Don’t neglect to show your manager or a colleague your work because you feel embarrassed about any silly mistakes which you may have missed but are in plain sight for everyone else. Proofreading as such and constructive criticism all helps you to create quality content and can even help you be aware of the types of mistakes you’re making to ensure that you don’t make any in the future.
Take your time with your content until you’re happy with it
Rushing your content is a huge no-no when it comes to creating quality SEO content, after all, it does show when you have spent time, effort and resources on a piece of content in comparison to when you see that something online that has clearly been rushed.
Unfortunately, we all have deadlines, (some of them extremely tight deadlines) which we have to meet, which means that we can sometimes end up rushing pieces of content for the sake of meeting deadlines and getting things live. Instead of finding yourself in that predicament where you sacrifice quality for the purpose of fulfilling your deadline, always ensure that you give yourself more than enough time to complete whatever you’re working on.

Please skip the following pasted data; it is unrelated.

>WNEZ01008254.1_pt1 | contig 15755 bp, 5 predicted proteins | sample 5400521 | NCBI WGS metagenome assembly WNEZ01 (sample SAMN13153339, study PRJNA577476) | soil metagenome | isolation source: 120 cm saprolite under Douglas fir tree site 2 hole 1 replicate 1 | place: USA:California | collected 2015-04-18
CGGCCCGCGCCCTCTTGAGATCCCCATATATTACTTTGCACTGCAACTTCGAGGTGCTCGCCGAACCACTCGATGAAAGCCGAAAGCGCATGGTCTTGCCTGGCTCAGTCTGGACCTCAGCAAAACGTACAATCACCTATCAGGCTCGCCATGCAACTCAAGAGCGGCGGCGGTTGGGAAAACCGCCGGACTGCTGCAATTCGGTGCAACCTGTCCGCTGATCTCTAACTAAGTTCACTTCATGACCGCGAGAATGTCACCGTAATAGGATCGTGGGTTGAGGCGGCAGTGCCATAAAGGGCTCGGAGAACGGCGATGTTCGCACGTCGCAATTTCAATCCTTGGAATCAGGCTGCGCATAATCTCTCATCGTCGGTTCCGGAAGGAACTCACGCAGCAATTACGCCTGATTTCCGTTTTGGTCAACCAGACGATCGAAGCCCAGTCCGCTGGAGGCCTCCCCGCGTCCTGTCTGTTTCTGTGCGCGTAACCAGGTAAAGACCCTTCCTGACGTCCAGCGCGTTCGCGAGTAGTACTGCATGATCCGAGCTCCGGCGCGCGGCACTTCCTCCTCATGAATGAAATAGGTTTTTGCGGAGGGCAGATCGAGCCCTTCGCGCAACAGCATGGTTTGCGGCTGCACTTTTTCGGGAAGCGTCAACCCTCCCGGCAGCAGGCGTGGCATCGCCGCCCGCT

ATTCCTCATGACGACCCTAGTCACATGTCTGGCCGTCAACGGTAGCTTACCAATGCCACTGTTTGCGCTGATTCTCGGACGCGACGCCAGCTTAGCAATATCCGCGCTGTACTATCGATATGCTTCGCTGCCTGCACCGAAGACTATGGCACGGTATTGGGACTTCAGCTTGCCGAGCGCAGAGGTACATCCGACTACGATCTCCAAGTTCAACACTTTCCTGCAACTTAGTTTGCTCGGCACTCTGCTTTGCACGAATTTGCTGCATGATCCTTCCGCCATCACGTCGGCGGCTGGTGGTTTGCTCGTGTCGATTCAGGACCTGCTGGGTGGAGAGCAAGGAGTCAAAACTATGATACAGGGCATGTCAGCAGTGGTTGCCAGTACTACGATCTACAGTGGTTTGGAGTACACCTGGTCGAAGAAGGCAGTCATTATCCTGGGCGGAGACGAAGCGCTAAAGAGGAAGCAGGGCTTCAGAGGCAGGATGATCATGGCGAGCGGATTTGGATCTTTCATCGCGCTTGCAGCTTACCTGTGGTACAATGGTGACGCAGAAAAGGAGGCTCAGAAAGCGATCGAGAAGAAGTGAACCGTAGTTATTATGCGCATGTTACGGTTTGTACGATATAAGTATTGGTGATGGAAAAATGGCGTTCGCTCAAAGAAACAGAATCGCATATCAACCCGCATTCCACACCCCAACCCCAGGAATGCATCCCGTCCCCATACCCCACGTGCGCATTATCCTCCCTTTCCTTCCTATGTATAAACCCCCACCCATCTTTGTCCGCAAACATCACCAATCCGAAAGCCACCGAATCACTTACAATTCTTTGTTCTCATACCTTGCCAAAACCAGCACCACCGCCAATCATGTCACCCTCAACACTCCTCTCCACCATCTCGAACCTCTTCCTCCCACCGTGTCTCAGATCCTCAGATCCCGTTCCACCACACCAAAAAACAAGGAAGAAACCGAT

That means you should always:
- Over-estimate the time it will take you to do something – that way you’ll have plenty of time to complete your task, and you’ll be pleasantly surprised if you complete within the time you allocated for that task.
- Plan content well in advance – to ensure that you have a stream of ideas to work on and don’t waste time you should be working on trying to come up with a good idea.